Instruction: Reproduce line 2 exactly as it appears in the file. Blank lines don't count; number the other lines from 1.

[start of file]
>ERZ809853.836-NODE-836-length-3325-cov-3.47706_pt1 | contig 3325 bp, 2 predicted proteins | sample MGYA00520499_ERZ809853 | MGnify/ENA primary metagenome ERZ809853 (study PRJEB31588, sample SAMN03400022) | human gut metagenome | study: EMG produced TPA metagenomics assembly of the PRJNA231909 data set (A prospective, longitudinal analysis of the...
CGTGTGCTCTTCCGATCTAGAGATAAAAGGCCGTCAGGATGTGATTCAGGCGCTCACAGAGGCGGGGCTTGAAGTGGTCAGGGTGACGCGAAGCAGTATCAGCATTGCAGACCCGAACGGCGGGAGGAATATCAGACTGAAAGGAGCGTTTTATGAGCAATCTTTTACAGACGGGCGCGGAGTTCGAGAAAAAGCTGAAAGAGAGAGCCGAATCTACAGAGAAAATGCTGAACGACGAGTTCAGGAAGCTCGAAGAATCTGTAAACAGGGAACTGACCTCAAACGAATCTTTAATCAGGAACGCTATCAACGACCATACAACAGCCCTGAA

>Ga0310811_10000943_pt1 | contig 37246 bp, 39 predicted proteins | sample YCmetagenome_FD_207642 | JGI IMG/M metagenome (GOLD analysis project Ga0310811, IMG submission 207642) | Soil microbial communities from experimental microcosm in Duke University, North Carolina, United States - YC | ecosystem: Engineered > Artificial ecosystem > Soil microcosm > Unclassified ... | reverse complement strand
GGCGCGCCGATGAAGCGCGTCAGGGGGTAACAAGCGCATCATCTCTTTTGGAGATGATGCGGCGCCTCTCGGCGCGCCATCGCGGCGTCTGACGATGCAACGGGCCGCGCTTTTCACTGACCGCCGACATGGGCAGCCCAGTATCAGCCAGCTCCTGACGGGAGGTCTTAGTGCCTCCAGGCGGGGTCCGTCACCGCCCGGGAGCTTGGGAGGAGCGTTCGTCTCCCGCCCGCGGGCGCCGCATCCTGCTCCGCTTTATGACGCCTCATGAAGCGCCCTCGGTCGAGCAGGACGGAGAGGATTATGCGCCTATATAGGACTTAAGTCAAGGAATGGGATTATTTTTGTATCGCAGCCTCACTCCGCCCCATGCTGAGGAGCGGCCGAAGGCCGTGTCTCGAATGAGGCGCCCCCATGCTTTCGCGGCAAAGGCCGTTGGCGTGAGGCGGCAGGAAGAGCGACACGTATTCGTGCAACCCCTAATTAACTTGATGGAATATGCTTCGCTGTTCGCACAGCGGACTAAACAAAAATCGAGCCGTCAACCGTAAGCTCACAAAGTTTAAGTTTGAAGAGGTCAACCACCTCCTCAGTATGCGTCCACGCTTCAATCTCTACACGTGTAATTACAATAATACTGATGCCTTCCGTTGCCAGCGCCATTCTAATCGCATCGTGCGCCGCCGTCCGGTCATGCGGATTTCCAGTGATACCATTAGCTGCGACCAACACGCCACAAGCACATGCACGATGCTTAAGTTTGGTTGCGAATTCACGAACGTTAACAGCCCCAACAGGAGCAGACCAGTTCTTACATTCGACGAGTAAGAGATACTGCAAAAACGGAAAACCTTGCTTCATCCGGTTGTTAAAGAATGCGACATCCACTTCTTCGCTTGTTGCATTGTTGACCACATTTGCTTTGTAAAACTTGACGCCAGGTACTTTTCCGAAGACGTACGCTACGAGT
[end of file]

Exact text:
CGTGTGCTCTTCCGATCTAGAGATAAAAGGCCGTCAGGATGTGATTCAGGCGCTCACAGAGGCGGGGCTTGAAGTGGTCAGGGTGACGCGAAGCAGTATCAGCATTGCAGACCCGAACGGCGGGAGGAATATCAGACTGAAAGGAGCGTTTTATGAGCAATCTTTTACAGACGGGCGCGGAGTTCGAGAAAAAGCTGAAAGAGAGAGCCGAATCTACAGAGAAAATGCTGAACGACGAGTTCAGGAAGCTCGAAGAATCTGTAAACAGGGAACTGACCTCAAACGAATCTTTAATCAGGAACGCTATCAACGACCATACAACAGCCCTGAA